The new national suicide prevention hotline number is 988.

The American Foundation for Suicide Prevention offers resources and information on local community chapters.

The National Council for Mental Wellbeing offers a variety of resources including Mental Health First Aid training.

The National Alliance on Mental Illness offers this video with tips for caregivers.

Photo by Dan Meyers on Unsplash.

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Exercise in variety of forms offers cognitive benefits, new studies show

We all know that exercise can offer a variety of health benefits, including supporting cognitive health. Sedentary behavior has been linked to an increased risk of dementia. But as we get older, we may have physical limitations that prevent us from engaging in the strenuous physical activity we may have enjoyed or done with relative ease when we were younger.

A new study suggests that low-impact workouts, including stretching and balance exercises, offer the same cognitive benefits in the area of executive functioning as aerobic activity. The study was performed on young adult subjects, so more testing will be needed, especially on older subjects. These findings could lead to the introduction of passive exercise programs at long term care and rehabilitation facilities.

Another recent study focused on sedentary adults who had been diagnosed with mild cognitive impairment. Again, the results were promising: cognitive function had not declined after one year of regular workouts, whether it was moderate aerobic exercise or range of motion exercise. A control group of adults with MCI did show a decline in cognitive functioning over the same time period, researchers said.

So the next time you or an older loved one worry you are not getting enough exercise, just remember, any kind of regular exercise can support cognitive health, along with offering a host of other benefits.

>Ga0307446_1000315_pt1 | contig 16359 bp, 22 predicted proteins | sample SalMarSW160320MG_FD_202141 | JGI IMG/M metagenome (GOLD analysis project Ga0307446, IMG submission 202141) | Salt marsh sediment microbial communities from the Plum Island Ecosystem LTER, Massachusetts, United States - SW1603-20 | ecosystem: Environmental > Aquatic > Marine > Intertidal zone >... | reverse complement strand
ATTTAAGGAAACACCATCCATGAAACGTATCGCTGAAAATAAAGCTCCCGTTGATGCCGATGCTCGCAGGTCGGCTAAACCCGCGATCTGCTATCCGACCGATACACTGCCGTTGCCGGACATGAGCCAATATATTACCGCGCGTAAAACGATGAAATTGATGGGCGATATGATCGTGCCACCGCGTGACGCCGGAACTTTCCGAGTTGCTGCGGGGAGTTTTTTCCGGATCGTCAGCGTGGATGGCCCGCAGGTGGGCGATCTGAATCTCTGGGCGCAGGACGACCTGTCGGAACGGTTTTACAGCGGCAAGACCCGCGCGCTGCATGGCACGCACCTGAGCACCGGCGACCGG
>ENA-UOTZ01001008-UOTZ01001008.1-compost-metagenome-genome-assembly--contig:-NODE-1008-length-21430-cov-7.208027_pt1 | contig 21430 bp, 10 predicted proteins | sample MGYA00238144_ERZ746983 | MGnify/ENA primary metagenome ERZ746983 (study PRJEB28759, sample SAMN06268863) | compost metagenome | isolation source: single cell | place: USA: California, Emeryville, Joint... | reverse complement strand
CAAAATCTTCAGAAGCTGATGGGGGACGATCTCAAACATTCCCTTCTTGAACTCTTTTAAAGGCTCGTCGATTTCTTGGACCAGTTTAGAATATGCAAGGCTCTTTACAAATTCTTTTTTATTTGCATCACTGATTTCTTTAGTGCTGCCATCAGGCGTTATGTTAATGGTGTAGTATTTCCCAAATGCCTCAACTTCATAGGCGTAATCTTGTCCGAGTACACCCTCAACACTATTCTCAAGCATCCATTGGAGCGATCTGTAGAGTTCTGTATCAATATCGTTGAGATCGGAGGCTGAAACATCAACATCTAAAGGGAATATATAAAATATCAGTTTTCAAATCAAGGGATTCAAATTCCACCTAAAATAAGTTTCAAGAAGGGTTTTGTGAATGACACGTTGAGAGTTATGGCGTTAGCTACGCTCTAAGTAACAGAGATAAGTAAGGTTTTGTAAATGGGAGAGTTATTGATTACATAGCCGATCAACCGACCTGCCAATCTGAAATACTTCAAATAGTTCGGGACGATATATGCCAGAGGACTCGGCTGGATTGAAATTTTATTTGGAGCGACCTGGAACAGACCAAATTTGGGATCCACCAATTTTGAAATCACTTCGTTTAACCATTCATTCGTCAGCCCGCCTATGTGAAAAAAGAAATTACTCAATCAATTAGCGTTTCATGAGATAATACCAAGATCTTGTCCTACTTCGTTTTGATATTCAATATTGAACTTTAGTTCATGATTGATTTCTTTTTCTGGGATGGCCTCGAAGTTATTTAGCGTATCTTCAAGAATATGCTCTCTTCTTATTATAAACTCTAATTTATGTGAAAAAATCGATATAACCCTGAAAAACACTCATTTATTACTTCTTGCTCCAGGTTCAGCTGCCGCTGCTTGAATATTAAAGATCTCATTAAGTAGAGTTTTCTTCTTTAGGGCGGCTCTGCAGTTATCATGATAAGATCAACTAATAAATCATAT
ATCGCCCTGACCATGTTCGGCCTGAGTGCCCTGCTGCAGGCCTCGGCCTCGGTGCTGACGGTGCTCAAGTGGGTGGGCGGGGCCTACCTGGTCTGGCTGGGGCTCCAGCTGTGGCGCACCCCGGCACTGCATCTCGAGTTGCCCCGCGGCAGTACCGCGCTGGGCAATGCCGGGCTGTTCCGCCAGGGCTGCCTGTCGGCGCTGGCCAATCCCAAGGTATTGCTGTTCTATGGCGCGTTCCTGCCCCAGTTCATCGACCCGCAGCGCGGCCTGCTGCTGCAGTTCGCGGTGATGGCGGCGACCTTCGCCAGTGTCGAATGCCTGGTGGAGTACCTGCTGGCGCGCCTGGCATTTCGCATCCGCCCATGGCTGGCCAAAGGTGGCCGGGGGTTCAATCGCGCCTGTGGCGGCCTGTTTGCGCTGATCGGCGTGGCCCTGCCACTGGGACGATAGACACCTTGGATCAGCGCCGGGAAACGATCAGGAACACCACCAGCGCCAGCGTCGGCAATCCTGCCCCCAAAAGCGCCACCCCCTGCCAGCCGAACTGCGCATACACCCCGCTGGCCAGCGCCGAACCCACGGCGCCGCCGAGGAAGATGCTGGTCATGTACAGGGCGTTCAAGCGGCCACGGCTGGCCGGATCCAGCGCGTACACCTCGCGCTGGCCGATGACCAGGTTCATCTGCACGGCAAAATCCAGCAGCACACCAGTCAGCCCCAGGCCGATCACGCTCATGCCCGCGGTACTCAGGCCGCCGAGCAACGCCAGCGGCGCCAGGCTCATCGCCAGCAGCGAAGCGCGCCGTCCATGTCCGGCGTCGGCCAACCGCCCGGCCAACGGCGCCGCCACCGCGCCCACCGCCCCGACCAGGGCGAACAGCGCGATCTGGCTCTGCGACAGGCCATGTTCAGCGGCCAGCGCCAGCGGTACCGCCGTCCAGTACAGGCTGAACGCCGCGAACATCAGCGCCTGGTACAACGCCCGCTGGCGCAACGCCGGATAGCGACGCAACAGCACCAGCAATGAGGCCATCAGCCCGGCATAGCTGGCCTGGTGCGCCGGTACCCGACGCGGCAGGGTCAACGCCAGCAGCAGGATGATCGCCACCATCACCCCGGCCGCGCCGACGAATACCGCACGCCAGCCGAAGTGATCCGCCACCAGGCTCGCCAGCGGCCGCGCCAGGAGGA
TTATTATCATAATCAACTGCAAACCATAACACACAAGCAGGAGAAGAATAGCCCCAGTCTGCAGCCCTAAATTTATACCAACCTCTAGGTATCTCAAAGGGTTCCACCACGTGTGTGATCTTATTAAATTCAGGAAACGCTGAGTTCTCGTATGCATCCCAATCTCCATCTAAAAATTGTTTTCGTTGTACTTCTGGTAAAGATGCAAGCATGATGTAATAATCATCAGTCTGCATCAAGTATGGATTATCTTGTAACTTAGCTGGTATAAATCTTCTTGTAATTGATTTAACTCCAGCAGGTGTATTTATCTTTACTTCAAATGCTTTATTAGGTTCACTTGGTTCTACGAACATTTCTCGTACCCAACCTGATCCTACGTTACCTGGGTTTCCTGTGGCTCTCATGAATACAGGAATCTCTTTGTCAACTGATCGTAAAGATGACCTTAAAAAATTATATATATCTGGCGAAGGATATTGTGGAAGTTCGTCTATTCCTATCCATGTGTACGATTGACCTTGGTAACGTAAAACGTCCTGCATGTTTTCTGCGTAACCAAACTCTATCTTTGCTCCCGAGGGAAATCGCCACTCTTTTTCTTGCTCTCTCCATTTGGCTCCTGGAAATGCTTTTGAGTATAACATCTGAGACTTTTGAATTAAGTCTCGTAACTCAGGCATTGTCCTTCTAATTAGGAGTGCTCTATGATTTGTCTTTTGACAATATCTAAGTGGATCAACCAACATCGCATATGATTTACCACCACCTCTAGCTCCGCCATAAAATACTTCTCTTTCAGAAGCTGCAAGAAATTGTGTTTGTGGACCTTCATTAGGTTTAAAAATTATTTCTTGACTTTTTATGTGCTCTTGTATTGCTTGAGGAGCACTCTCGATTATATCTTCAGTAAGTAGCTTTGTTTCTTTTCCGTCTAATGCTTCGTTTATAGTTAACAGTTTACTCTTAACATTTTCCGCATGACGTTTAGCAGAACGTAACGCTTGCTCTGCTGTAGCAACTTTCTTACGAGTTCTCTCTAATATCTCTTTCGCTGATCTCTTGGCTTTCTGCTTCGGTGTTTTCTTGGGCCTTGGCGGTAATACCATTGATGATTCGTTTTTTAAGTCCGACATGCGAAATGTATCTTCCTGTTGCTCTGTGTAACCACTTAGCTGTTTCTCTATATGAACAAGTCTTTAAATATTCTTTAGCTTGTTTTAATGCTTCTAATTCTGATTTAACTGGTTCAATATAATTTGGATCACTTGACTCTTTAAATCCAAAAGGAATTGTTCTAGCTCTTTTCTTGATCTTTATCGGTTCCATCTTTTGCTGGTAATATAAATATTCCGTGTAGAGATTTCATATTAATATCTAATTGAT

Photo by Anupam Mahapatra on Unsplash.

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Hearing aids to be available over the counter

In what many consider to be a long overdue move, by this fall Americans will be able to buy hearing aids over the counter at pharmacies and drug stores. This will make getting a hearing aid a more affordable and convenient experience.

Hearing loss is considered a risk factor for dementia. While the connection is not fully understood yet, researchers believe that hearing loss may impair cognitive function in a variety of ways. A Johns Hopkins study is underway right now to determine if hearing aids reduce the risk of cognitive decline in senior adults. Results from the study are expected in 2023.

My father suffered from hearing loss around the same time he began to first show signs of dementia. Not being able to hear properly can have a negative impact on social interactions, which can also increase the risk of dementia.

Hearing is often something we take for granted but just like with vision, it’s important to note any changes and address issues promptly. Just like you can purchase a pair of reading glasses at your local pharmacy or drug store, soon hearing aids will also be available. Some medical experts are concerned that skipping a customized hearing aid fitting could have unintended consequences, such as not properly addressing a hearing loss issue. One should consult with their doctor if an OTC hearing aid fails to address their hearing loss but providing consumers more affordable and readily available options is an important step forward.

Photo by JD Mason on Unsplash.

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Prescription drug costs can be unexpected burden for elders

The legislation passed by Congress on Friday includes at least one initiative that has significant bipartisan support, especially among older Americans: Medicare will now be able to negotiate the prices of certain high-price drugs with drug companies.

In other countries, this is a common practice, but the pharmaceutical industry has lobbied hard against the measure over the years. AARP lobbied hard for elders and their families, and finally secured a victory.